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John D’Arcy receives RPS Charter Award

John D’Arcy was presented with the 2018 Charter medal by RPS president Ash Soni on 21 June 2018.

John D’Arcy

Source: Courtesy of Numark

Receiving his Charter Award, John D’Arcy advised pharmacists to “stand up and be counted … don’t put up with being ignored” 

John D’Arcy has been given the 2018 Royal Pharmaceutical Society (RPS) Charter Award.

D’Arcy registered as a pharmacist in 1980, graduating from the University of London. In January 2018, he retired following eight years as managing director of Numark.

His career encompassed 17 years with the National Pharmacy Association (NPA), beginning in 1990. He led the NPA as chief executive from 1996 until 2007, at which point he joined Rowlands Pharmacy as commercial director, and in 2008 he joined Numark, leading the pharmacy group from 2010.

In 1994, while working for the NPA, he qualified as a Bachelor of Laws (LLB) from the University of London.

The Charter Award is presented annually on the recommendation of the RPS president. Presenting D’Arcy with the Charter medal at the RPS Annual General Meeting held on 21 June 2018, Ash Soni, current president of the RPS, said that D’Arcy had, throughout his career, “always made the time to speak to grassroots community pharmacists” throughout his career.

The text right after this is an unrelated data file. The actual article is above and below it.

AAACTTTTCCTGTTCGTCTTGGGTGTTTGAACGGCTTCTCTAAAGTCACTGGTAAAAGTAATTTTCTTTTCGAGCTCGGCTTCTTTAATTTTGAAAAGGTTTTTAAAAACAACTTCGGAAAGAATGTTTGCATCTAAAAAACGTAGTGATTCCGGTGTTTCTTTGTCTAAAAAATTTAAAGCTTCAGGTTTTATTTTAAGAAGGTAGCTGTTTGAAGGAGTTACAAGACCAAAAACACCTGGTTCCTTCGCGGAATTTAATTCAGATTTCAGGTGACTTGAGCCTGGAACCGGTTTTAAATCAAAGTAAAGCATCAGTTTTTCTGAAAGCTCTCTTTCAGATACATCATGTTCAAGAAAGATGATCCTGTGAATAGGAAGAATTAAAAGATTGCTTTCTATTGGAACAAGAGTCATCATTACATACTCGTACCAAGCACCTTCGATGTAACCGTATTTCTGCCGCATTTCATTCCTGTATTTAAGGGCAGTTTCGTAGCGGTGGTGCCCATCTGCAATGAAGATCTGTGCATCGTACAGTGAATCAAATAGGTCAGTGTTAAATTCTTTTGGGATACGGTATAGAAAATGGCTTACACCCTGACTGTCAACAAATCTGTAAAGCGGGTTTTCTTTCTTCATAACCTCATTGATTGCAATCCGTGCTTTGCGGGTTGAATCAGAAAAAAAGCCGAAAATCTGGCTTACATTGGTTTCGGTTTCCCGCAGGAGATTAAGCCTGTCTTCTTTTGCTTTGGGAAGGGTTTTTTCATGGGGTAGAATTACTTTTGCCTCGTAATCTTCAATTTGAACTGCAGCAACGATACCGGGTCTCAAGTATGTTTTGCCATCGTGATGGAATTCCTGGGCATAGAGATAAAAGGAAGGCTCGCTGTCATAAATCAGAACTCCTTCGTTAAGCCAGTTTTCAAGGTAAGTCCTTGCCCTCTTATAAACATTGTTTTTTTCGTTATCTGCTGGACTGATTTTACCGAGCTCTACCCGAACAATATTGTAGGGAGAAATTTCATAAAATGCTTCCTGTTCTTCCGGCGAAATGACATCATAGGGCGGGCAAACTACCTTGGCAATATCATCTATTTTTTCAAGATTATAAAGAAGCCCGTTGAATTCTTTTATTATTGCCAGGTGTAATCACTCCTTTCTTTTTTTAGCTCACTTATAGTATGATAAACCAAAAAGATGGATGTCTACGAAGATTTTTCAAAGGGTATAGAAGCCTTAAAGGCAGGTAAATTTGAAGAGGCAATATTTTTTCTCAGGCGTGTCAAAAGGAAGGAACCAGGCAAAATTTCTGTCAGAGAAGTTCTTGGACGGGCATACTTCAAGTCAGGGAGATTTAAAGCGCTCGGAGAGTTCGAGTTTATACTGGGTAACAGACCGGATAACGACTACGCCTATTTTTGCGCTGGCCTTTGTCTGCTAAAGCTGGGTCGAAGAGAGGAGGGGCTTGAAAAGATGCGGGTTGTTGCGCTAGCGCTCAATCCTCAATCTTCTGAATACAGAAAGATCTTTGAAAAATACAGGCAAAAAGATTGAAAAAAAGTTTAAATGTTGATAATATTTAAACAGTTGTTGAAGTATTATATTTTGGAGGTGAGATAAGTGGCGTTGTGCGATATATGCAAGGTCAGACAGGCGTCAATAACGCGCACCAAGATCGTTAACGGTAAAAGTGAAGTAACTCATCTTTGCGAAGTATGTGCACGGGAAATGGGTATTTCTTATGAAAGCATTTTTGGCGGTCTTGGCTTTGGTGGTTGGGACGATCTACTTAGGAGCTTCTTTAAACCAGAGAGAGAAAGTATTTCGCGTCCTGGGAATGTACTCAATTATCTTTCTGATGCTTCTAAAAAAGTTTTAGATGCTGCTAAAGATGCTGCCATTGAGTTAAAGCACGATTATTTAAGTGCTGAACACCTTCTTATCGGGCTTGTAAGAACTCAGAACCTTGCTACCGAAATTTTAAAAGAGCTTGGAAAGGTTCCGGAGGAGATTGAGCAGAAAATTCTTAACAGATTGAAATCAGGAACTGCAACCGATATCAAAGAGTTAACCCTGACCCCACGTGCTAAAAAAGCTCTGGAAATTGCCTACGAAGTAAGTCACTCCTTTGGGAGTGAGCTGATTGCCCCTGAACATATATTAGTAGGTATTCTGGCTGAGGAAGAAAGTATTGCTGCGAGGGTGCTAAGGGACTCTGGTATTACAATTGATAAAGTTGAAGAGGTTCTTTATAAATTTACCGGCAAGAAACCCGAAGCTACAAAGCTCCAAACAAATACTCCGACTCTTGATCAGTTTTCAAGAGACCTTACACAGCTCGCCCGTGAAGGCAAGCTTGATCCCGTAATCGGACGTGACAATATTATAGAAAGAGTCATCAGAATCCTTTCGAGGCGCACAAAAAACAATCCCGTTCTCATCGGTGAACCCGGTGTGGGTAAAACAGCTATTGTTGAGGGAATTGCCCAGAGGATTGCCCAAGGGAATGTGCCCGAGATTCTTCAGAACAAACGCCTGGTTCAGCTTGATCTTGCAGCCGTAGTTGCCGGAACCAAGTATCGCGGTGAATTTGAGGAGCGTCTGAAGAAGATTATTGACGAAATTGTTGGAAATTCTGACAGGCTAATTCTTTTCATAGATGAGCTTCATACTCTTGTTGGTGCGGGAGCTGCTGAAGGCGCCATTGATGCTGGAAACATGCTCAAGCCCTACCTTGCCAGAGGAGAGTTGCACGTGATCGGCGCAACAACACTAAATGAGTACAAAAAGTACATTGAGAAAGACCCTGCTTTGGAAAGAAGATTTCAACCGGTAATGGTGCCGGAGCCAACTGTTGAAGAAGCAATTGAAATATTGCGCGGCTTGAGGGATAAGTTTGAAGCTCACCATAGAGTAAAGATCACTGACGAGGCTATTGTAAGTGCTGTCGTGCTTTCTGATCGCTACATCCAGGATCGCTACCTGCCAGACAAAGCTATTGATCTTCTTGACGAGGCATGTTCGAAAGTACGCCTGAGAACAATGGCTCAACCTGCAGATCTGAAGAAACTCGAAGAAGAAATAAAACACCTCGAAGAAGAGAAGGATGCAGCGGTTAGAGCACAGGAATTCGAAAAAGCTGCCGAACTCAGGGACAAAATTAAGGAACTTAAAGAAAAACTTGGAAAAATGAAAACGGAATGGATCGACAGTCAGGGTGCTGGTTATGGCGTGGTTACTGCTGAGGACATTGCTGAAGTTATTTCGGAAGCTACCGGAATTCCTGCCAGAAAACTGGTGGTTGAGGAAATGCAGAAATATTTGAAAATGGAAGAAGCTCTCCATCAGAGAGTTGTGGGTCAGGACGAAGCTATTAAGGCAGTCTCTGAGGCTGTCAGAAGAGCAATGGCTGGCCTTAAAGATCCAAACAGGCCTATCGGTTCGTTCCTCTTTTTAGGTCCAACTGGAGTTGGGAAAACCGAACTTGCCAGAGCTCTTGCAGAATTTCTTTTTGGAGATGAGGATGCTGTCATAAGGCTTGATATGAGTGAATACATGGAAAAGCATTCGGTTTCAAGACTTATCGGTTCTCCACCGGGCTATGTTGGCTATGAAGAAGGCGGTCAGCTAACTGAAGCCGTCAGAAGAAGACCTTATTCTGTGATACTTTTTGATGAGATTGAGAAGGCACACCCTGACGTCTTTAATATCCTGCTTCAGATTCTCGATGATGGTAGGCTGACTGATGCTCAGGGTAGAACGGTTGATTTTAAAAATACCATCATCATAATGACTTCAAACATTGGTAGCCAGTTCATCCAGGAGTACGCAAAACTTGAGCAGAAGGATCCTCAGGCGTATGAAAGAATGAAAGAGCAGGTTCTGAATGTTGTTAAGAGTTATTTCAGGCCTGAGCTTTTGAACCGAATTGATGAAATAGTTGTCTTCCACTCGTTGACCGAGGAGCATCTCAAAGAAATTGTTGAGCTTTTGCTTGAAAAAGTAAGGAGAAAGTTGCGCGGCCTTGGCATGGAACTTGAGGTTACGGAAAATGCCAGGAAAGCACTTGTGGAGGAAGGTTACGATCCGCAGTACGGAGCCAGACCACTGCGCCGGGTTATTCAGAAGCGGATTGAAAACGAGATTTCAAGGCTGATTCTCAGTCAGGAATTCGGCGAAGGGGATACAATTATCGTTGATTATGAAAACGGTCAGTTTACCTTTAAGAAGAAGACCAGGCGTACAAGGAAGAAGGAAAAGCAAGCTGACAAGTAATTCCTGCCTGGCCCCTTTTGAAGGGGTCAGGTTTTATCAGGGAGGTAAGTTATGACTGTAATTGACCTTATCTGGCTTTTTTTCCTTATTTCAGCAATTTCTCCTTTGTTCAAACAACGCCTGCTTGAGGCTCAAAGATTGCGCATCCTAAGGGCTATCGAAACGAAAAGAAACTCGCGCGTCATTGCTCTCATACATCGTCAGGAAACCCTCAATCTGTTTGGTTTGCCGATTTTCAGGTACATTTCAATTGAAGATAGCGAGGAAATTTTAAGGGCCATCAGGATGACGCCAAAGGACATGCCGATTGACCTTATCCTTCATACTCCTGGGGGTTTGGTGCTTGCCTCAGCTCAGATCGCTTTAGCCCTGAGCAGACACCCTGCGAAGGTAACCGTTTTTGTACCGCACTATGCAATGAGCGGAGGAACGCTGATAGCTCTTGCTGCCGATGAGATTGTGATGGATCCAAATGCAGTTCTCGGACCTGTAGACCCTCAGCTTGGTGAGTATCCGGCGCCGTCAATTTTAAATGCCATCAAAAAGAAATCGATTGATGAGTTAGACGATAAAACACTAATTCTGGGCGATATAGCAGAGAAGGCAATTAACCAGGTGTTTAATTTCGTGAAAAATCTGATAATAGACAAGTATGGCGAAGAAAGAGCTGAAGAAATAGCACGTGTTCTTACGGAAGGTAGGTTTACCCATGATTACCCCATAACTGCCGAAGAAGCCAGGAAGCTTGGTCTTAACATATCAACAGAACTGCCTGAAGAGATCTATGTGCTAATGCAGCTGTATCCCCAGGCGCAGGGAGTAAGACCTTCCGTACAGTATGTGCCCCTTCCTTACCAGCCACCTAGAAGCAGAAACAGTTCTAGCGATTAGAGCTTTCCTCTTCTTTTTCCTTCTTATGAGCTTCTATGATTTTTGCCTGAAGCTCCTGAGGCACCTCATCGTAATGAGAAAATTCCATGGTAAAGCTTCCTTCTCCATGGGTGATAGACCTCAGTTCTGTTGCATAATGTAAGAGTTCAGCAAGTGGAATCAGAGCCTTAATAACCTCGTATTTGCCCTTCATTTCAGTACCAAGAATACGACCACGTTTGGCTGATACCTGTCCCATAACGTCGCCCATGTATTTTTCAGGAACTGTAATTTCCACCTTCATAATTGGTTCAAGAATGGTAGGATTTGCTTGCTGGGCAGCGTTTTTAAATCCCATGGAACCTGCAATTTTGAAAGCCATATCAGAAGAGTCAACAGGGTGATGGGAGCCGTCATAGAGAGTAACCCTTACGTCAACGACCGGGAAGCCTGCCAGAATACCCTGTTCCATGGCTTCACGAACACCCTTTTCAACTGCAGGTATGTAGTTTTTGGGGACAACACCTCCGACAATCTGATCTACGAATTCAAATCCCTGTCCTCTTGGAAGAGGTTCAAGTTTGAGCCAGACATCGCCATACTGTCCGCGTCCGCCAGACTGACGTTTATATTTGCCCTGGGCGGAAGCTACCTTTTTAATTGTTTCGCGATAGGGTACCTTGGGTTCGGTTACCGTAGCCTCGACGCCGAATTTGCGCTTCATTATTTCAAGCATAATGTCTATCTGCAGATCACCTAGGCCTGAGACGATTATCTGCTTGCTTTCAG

“No-one else has made such a direct impact on the day-to-day support community pharmacists receive.

“He is a motivator who gets the best out of everyone around him,” he added.

D’Arcy said he considered it an “absolute honour and privilege” to receive the award, and that he could not have wanted for a better career — despite being told by a lecturer 40 years ago that there was no future in community pharmacy.

“I didn’t believe that then, and I don’t believe it now,” he said.

“We’ve now got all-party support for the role of pharmacists, but once you’ve won over political support the difficult bit is putting it into practice.

“I would say what I’ve learned is this: make a difference, stand up and be counted and don’t leave it to someone else. Don’t put up with being ignored and side-lined.”

Citation: The Pharmaceutical Journal DOI: 10.1211/PJ.2018.20205093

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